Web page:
To evade Beijing’s ban, local governments have set up an estimated 10,000-plus financing vehicles to raise loans.
In 2010, the central government tried to close this loophole by instructing banks to cut lending to these vehicles.
This led the financing vehicles to tap the shadow banking industry, which includes trusts, underground lenders and banks’ off-balance sheet lending activities. That was not enough to feed the addiction. So local governments tapped other sources, from issuing IOUs to having state-owned enterprises borrow on their behalf.
All this debt is unlikely to be captured fully by the audit numbers, which showed that local government debt climbed 13 per cent – likely to be an underestimate – in the first half of last year.
Yet even this 13 per cent pace is viewed by UOB economist Suan Teck Kin as “clearly unsustainable”, especially as growth starts to moderate and China moves towards more market-oriented interest rates.
So far, the growing mountain of debt has not forced any local government into bankruptcy – at least, none that has been made public.
But analysts worry about what may happen if growth drops below 7 per cent, and President Xi Jinping proves more aggressive in pushing reforms that expose local governments to market forces, as he pledged to do at the Communist Party’s policy summit in November last year.
This year, Xi is expected to scale back local governments’ investment binges and their state monopolies, cool the property market and slash overcapacity in industries like steel and coal.
All this could shrink local governments’ traditional income sources – particularly land sales – while potentially slowing economic growth, which is tipped to fall to a 24-year low of 7.4 per cent this year.
Meanwhile, local governments’ costs of borrowing could climb if interest rates are liberalised. This is because the market will charge higher prices to compensate for the rising risks.
The local governments’ switch from bank credit to shadow banking loans – which have even shorter maturities – is like “drinking poison to quench thirst”, as government think-tank researcher Yuan Gangming put it. This is highly risky because it exacerbates the mismatch between the short loan tenures and the longer pay-back periods of government projects.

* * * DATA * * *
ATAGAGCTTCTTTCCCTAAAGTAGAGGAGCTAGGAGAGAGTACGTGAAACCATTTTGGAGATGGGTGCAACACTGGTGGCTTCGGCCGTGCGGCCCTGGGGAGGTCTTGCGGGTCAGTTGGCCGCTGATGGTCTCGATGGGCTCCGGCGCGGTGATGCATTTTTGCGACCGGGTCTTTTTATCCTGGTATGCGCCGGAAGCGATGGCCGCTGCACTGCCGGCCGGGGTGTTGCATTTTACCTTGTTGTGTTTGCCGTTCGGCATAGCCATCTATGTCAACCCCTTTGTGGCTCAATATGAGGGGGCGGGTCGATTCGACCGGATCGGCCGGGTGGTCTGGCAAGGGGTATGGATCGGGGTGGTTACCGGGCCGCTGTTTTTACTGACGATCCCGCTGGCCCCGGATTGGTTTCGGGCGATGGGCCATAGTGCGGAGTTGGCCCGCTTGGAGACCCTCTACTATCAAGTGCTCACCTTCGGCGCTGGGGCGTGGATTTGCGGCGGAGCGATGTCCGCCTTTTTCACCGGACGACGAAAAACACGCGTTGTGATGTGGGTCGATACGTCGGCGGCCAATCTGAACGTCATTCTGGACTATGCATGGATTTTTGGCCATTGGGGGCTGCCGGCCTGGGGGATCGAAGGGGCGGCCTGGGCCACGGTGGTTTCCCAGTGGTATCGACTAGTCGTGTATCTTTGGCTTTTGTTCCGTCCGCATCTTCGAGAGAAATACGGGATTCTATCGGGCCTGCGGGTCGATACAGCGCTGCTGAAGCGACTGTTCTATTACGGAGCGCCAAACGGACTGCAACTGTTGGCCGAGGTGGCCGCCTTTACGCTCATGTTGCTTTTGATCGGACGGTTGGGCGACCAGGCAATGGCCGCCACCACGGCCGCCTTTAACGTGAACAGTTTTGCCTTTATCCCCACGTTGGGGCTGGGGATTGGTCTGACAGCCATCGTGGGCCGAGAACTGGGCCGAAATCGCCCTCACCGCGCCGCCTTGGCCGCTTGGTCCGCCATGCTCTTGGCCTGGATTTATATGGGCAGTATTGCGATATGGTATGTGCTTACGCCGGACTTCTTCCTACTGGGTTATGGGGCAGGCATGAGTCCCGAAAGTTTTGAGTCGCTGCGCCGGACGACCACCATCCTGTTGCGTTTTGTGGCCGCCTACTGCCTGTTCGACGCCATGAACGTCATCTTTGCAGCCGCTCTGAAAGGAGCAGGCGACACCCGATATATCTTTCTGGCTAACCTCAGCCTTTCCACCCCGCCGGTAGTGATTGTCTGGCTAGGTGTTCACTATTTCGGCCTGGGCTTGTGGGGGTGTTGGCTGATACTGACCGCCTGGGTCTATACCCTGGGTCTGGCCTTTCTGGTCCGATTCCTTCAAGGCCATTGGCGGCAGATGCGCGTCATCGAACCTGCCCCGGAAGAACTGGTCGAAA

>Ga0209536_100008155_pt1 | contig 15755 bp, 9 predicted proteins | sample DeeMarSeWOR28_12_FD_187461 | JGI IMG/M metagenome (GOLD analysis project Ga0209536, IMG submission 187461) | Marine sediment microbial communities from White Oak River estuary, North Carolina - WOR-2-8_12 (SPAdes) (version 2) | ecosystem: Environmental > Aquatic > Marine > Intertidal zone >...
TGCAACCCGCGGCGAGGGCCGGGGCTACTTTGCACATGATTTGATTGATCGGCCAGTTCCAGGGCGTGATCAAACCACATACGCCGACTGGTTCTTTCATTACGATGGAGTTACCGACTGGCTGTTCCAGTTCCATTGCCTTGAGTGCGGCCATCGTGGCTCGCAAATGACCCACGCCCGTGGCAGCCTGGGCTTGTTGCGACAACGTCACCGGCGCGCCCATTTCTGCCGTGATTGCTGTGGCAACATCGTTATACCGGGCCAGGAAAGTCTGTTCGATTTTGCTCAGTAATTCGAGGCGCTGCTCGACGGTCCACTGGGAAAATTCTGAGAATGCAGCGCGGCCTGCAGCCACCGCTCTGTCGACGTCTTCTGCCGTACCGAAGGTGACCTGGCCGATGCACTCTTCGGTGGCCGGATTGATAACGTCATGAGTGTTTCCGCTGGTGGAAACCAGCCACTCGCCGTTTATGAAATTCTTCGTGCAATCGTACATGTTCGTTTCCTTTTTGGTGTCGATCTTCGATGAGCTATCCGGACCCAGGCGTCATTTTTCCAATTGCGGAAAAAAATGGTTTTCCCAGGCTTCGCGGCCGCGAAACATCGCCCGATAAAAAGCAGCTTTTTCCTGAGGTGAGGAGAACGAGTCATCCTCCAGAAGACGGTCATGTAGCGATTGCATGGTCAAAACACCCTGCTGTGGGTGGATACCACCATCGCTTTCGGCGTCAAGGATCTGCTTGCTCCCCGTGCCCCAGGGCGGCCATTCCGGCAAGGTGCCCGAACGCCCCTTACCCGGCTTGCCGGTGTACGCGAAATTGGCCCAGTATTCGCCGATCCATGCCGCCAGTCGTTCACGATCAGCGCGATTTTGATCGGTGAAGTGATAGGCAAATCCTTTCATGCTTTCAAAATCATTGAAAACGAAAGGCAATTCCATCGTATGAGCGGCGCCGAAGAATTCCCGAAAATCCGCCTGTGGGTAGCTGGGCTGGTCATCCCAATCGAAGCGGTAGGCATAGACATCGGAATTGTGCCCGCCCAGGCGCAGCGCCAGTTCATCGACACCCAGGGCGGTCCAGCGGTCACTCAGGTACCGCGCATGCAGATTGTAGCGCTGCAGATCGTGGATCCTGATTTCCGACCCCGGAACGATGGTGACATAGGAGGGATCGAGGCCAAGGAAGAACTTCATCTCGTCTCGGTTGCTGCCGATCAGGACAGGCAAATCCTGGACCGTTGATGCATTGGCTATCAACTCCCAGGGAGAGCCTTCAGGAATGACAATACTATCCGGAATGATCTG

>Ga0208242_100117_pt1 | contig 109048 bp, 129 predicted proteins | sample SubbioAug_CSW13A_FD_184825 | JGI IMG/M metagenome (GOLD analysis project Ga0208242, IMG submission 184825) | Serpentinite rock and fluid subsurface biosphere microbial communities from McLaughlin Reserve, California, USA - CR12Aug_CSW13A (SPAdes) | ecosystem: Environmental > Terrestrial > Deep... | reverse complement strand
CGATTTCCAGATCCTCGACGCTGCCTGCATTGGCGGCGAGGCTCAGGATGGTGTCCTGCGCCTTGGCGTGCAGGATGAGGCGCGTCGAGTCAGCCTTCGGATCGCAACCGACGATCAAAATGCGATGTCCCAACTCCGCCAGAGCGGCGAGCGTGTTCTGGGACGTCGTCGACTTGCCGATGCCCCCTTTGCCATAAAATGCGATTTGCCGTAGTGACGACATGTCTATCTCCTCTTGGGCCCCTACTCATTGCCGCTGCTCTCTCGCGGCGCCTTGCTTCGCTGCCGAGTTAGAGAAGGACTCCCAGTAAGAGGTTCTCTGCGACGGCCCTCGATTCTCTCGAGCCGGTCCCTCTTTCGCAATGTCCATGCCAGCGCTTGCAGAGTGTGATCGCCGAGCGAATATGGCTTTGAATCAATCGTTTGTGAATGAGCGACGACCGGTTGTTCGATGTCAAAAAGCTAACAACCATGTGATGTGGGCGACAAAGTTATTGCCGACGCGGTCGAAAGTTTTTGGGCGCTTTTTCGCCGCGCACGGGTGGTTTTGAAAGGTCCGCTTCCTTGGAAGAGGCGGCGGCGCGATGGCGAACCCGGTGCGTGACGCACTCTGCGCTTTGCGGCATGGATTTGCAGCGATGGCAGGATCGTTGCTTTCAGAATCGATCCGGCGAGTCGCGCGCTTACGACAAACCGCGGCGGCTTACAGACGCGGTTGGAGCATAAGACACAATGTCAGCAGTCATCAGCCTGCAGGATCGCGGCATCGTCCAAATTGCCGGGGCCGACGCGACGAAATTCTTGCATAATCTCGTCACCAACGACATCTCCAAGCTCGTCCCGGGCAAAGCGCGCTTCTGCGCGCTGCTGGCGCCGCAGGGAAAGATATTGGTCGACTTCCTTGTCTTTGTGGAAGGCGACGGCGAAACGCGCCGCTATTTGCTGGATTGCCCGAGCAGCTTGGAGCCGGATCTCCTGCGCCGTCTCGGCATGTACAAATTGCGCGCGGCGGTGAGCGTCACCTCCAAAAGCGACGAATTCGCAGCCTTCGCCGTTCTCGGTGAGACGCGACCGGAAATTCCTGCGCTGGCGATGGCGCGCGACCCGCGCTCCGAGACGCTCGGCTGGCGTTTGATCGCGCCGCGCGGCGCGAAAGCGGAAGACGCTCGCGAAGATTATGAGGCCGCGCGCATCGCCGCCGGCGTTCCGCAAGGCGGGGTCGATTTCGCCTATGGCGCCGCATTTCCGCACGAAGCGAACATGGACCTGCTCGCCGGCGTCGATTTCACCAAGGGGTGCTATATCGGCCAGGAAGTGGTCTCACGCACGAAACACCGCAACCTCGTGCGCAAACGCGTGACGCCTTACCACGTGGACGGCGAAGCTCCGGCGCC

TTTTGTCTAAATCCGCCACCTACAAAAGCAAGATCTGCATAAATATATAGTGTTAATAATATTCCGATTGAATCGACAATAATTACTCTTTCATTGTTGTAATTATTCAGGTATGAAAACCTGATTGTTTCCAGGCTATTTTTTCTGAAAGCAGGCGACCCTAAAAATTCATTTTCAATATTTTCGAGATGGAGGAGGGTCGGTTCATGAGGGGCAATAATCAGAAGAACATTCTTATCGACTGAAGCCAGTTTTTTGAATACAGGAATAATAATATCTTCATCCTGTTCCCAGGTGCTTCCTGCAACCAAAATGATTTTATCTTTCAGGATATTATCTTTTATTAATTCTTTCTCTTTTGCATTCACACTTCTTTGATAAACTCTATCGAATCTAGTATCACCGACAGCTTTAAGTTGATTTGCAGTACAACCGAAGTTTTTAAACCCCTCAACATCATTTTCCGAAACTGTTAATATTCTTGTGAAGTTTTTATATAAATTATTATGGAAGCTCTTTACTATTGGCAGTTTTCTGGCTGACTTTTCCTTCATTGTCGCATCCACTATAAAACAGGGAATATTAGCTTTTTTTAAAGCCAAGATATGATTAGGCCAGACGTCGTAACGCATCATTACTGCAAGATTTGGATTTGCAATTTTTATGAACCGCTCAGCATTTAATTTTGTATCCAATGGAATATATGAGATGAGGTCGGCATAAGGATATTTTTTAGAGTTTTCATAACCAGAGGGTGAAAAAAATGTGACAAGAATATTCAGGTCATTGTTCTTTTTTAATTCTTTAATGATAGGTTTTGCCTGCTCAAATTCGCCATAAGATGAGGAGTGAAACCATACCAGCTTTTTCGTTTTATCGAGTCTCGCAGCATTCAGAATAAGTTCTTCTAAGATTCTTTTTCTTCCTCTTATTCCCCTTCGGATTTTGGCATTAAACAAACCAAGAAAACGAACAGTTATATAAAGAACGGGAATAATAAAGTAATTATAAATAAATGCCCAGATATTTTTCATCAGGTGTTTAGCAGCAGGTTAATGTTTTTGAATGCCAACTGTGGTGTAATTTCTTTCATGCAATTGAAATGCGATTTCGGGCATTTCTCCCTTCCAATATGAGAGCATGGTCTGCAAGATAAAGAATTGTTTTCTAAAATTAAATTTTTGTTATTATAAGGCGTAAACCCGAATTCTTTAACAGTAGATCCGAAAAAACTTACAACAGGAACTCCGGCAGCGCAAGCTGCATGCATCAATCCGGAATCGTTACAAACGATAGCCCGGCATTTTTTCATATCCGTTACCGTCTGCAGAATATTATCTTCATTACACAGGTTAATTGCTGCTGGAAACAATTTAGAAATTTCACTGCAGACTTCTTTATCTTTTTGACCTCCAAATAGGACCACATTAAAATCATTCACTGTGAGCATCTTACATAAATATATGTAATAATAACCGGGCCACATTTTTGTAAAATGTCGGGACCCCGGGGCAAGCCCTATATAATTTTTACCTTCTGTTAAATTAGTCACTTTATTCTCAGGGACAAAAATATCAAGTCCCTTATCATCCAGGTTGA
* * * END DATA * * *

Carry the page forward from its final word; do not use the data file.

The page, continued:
While major insolvency has not surfaced, there are signs local governments are starting to choke.
The NAO said last year that over 10 per cent of debt owed by two unnamed provincial capitals in late 2012 was in default. StanChart economists put the chances of default this year at over 50 per cent.
There have already been some small crises which signal that China’s investment-driven, credit-dependent growth model is crumbling, argued Silvercrest Asset Management managing director Patrick Chovanec.
China suffered two liquidity crunches in June and December last year. Interest rates in the vital interbank lending market surged above 10 per cent, as China’s bad debts ballooned and sucked up new capital because they were being rolled over rather than written off. The authorities egged this addiction on by injecting just enough extra liquidity to bail out the banks.
To be fair, Beijing has taken steps to rein in local debt. It has added debt management as a performance criterion for local officials and paved the way for local governments to issue bonds to boost their incomes so they can repay loans.
At a key central economic work conference late last year, Xi made controlling debt risks a key priority this year.
One step is creating asset management firms, each with at least 1 billion yuan in capital, to clean up toxic debt held by banks and local government special vehicles.
But he will need more drastic moves to force local governments to go cold turkey. This could include removing banks’ incentives to create more local government debt, which carries a much lower risk weighting than other types of loans.
However, Beijing does not seem ready for that yet. Its focus for now will be on controlling the future debt flow, “instead of resolving or cleaning up the stock of local government debt soon”, noted UBS economist Wang Tao.
Still, there is a widespread expectation that Xi will not let any major bankruptcies happen that might derail the economy – especially during his first five-year term till 2017.
The problem, though, is that inaction today on local debt growth can fuel a full-fledged financial crisis in the national economy tomorrow.